Hike Log

Making A Mountain Out of A Tick Hill


Corral / Flat Frog

Type of Hike:

Multi-night backpack

Trail Conditions:

Minor obstacles posing few problems


Road rough but passable


Bugs were terrible


Snow free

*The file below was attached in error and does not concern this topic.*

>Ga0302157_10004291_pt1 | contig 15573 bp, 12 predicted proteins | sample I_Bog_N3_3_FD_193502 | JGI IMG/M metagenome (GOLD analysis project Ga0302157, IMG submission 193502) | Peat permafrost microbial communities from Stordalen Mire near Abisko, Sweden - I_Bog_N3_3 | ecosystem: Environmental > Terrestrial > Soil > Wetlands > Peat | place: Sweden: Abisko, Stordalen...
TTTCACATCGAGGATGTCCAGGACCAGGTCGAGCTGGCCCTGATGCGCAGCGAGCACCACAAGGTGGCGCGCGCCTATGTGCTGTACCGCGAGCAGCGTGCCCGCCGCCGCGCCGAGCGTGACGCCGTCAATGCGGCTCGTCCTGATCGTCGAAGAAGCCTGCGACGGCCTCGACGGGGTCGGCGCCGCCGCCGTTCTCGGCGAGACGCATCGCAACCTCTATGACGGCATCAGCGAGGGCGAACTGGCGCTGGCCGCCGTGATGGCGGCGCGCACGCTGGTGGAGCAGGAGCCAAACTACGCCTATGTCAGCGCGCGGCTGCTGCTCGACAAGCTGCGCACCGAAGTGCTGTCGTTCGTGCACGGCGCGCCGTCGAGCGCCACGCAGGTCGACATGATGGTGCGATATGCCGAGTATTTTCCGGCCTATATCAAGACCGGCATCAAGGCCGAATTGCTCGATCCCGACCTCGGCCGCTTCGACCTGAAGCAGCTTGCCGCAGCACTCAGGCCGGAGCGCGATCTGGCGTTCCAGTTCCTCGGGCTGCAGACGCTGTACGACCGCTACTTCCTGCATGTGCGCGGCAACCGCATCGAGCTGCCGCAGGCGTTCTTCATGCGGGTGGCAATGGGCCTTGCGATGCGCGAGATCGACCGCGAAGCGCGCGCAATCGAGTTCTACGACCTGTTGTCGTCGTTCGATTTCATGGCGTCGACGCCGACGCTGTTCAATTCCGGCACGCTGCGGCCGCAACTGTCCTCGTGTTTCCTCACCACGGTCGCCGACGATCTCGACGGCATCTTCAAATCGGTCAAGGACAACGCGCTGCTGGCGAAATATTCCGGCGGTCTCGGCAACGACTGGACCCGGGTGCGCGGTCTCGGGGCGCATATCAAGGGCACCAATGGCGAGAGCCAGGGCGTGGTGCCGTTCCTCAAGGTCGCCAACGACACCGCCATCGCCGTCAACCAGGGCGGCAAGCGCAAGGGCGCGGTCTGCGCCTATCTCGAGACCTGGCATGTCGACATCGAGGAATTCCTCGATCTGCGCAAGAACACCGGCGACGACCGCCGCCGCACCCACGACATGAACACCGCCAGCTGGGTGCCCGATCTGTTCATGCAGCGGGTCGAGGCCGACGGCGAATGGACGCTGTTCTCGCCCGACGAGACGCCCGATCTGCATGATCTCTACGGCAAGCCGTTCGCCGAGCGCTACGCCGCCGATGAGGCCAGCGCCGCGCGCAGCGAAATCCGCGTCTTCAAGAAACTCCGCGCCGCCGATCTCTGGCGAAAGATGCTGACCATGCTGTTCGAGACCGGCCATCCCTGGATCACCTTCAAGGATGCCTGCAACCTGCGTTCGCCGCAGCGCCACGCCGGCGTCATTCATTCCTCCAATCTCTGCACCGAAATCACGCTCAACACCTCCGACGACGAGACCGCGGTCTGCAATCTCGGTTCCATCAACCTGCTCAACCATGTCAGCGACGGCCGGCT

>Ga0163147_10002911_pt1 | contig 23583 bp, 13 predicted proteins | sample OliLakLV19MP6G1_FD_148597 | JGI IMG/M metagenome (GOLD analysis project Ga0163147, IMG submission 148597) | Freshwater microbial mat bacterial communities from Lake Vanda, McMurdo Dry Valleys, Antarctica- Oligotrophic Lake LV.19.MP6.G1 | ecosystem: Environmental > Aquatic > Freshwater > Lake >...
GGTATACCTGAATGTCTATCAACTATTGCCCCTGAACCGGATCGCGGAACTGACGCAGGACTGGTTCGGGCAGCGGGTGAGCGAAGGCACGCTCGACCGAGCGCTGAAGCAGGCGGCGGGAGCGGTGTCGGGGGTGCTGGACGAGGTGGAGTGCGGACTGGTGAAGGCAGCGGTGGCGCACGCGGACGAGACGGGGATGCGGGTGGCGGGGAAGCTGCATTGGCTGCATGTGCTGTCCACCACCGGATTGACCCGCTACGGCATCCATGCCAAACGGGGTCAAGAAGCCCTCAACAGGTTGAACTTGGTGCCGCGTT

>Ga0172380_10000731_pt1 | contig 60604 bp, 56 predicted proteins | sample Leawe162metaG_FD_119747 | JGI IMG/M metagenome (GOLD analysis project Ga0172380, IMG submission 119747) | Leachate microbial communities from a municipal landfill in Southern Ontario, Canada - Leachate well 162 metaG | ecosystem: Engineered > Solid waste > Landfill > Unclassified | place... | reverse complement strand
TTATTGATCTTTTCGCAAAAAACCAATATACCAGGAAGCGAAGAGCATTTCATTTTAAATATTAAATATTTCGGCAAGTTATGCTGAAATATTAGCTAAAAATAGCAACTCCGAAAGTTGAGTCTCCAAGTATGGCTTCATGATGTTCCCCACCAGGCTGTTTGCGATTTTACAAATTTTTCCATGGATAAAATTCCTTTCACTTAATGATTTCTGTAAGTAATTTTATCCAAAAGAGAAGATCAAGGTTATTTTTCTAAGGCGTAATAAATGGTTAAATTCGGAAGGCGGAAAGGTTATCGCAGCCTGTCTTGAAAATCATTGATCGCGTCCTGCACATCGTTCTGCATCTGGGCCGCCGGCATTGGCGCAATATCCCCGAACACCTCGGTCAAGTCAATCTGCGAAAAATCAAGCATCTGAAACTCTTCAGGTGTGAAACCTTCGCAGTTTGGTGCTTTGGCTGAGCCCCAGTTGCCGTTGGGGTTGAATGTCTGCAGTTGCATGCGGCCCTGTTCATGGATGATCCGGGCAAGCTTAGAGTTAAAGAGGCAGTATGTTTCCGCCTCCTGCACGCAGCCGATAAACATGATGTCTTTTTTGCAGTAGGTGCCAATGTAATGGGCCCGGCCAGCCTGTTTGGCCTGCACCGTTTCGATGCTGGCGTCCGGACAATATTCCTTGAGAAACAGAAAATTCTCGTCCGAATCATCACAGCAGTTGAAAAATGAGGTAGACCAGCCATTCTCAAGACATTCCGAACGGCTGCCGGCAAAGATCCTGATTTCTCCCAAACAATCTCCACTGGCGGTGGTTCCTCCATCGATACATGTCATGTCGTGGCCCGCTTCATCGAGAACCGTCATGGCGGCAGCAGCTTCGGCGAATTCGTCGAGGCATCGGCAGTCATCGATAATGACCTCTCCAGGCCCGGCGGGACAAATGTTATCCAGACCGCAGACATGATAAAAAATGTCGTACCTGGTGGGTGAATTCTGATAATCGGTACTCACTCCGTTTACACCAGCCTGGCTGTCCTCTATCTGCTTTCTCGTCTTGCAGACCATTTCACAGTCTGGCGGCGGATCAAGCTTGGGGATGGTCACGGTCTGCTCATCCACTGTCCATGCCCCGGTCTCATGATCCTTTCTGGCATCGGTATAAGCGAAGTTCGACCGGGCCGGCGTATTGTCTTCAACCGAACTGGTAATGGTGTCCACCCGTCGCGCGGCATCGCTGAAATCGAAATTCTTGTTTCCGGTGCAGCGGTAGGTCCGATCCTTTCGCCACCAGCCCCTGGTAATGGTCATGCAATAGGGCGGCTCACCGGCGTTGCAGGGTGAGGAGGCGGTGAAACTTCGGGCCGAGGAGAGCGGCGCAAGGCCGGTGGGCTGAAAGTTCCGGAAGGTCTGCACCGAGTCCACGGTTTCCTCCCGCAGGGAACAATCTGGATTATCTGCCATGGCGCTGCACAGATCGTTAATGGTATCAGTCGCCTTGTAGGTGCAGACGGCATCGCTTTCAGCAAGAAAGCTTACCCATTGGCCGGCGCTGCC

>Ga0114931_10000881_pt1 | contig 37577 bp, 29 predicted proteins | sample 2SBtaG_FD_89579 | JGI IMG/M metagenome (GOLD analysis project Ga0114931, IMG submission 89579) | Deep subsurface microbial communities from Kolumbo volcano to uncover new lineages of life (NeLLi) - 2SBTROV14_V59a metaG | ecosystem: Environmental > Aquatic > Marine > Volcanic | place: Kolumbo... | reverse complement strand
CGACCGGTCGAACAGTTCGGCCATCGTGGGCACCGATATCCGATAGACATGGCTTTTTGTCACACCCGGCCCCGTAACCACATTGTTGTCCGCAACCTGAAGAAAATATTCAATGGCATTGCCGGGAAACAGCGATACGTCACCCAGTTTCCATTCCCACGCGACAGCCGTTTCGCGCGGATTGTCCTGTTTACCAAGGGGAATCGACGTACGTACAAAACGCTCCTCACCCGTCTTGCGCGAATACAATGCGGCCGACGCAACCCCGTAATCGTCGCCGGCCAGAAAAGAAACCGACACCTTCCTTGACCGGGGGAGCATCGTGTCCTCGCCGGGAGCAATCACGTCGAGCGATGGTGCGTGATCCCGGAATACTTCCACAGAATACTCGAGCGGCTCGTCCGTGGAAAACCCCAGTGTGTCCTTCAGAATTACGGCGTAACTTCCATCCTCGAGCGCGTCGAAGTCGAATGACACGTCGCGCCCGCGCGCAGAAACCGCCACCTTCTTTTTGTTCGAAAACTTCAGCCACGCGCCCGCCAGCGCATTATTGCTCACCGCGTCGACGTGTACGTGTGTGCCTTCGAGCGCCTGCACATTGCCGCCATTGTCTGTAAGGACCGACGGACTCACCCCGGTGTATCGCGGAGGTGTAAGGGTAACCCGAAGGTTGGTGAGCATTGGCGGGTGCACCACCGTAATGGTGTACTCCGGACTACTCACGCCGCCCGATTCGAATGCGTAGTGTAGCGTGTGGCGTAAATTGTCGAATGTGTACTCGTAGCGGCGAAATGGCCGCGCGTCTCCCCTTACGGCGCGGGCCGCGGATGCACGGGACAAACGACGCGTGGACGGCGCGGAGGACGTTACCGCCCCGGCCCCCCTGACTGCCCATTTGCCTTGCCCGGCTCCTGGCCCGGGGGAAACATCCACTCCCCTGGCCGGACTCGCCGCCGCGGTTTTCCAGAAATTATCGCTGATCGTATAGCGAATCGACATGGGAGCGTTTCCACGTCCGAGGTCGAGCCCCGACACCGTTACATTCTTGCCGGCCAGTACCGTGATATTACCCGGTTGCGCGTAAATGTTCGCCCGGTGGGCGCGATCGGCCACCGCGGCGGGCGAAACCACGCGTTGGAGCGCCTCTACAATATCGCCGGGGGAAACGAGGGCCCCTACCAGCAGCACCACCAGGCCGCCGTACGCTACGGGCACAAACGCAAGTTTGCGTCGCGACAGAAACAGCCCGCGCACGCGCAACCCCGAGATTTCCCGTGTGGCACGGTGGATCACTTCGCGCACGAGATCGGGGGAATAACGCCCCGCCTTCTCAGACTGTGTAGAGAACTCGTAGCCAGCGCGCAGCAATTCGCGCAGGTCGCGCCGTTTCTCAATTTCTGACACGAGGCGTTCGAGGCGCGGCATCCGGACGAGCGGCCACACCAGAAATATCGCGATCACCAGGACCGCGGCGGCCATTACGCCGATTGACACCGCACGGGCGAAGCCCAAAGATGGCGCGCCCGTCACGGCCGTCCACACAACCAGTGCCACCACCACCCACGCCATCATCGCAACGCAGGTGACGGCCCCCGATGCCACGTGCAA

Ticks are going to kill me. Growing up, I was absolutely paranoid about ticks. As far as I knew, they appear on you, bury their heads under your skin, give you Lyme disease, and then you have lifelong disease that debilitates you and sends you to an early grave. These were the facts as I knew them, but I learned them in the Wild West days of unverifiable information in the era now known as “before the internet.” All the backpacking, all the hiking, all the peaks and valleys have been surprisingly tick free. Until the vast oceans of tick covered grasses swaying in the valleys and on the slopes of Mt Sizer. Uncountable blades of grass, with a tick on the tip of each one, arms reaching out, questing for me. The hike was delightful. Perfectly groomed trail along the slopes under oaks, wildflowers everywhere. Day one took us down a steep descent to our camp at Skeel’s meadow, where the ticks were. Ticks on my pants. Thoughts about ticks. Jokes about ticks. More thoughts about ticks. My paranoia crowded out all thoughts other than tick tick tick. Day 2’s hike took us to the heart of tick country, and also to the top of Mt. Sizer. The steep stretch of fire road known as the shortcut in the sun was a beast, but steep slopes won’t give you Lyme disease. The trail along the spine of the crest was amazingly pleasant. Like a walk down a country road with vistas to either side where other ridges could be seen. Then we took Jackass trail. Jackass trail is overgrown, giving the ticks easy access. At some point the horror turned to humor as more ticks were caught crawling on my pants, my wife’s shoes, my son’s pants, his shoes, and on his neck. At one point I felt that all that was left was to give up, to throw myself to the ticks, to lie down and roll in the grass. But in the midst of all this I got to know the ticks a little better. They were clumsier than I’d spent my whole life imagining. Almost pathetic. I watched them climbing up my clothes and then stupidly stumble and fall to the ground, without needing to be flicked away. Once, (and don’t ever tell that I admitted this) I actually stuck up for the ticks. My son asked me if ticks meant to be bad. I explained to him that they weren’t bad. That they are just trying to make a living life everybody else. Mosquitoes evolved to suck blood, and cats eat mice. Is the frog evil for eating the mosquito? No matter what a person chooses to eat involves injury or death to something else that is alive. Are we bad? We hiked down to Poverty Flat, and on day 3 climbed back out making our way via forest trail. Mt Sizer itself was small, much smaller than you’d think. And in my experience, Mt. Sizer is so much smaller than the ticks that occupied my thoughts for the duration of the hike. Despite this however, I  am grateful for having gone, grateful for having the opportunity to get to know the ticks a little better. My fears are much less acute and now when in tick country I might actually having an errant thought that is not bound up with tick paranoia. Who could ask for anything more from a hike than to encounter a fear and come away braver, stronger, better? Mt Sizer may have been little, but what I personally received from climbing it was big enough.


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